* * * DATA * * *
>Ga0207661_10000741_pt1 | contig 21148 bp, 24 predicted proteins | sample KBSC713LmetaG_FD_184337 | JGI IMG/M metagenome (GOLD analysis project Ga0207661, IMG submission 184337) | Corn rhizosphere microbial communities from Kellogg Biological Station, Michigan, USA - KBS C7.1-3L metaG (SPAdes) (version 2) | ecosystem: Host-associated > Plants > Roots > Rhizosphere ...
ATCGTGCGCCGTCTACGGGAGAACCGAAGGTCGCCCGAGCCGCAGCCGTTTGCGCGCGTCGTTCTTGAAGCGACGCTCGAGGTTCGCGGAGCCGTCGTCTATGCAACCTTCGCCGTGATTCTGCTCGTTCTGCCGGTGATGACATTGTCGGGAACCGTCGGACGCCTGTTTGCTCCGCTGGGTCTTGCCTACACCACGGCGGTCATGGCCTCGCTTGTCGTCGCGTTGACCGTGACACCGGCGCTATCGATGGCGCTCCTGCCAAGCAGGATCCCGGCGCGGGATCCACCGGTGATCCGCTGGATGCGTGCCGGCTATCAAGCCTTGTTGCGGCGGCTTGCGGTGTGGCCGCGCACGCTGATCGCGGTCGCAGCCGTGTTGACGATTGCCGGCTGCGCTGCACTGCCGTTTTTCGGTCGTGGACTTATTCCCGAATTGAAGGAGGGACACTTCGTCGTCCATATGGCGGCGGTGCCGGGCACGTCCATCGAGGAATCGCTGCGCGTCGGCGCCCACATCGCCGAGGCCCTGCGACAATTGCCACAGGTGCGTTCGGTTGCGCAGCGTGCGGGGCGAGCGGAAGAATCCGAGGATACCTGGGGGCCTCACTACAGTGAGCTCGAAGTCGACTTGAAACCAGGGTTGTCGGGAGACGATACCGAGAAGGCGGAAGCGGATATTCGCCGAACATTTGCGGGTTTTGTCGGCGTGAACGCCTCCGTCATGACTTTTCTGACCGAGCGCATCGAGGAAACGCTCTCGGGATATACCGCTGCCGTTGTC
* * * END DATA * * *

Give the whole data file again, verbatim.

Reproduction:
>Ga0207661_10000741_pt1 | contig 21148 bp, 24 predicted proteins | sample KBSC713LmetaG_FD_184337 | JGI IMG/M metagenome (GOLD analysis project Ga0207661, IMG submission 184337) | Corn rhizosphere microbial communities from Kellogg Biological Station, Michigan, USA - KBS C7.1-3L metaG (SPAdes) (version 2) | ecosystem: Host-associated > Plants > Roots > Rhizosphere ...
ATCGTGCGCCGTCTACGGGAGAACCGAAGGTCGCCCGAGCCGCAGCCGTTTGCGCGCGTCGTTCTTGAAGCGACGCTCGAGGTTCGCGGAGCCGTCGTCTATGCAACCTTCGCCGTGATTCTGCTCGTTCTGCCGGTGATGACATTGTCGGGAACCGTCGGACGCCTGTTTGCTCCGCTGGGTCTTGCCTACACCACGGCGGTCATGGCCTCGCTTGTCGTCGCGTTGACCGTGACACCGGCGCTATCGATGGCGCTCCTGCCAAGCAGGATCCCGGCGCGGGATCCACCGGTGATCCGCTGGATGCGTGCCGGCTATCAAGCCTTGTTGCGGCGGCTTGCGGTGTGGCCGCGCACGCTGATCGCGGTCGCAGCCGTGTTGACGATTGCCGGCTGCGCTGCACTGCCGTTTTTCGGTCGTGGACTTATTCCCGAATTGAAGGAGGGACACTTCGTCGTCCATATGGCGGCGGTGCCGGGCACGTCCATCGAGGAATCGCTGCGCGTCGGCGCCCACATCGCCGAGGCCCTGCGACAATTGCCACAGGTGCGTTCGGTTGCGCAGCGTGCGGGGCGAGCGGAAGAATCCGAGGATACCTGGGGGCCTCACTACAGTGAGCTCGAAGTCGACTTGAAACCAGGGTTGTCGGGAGACGATACCGAGAAGGCGGAAGCGGATATTCGCCGAACATTTGCGGGTTTTGTCGGCGTGAACGCCTCCGTCATGACTTTTCTGACCGAGCGCATCGAGGAAACGCTCTCGGGATATACCGCTGCCGTTGTC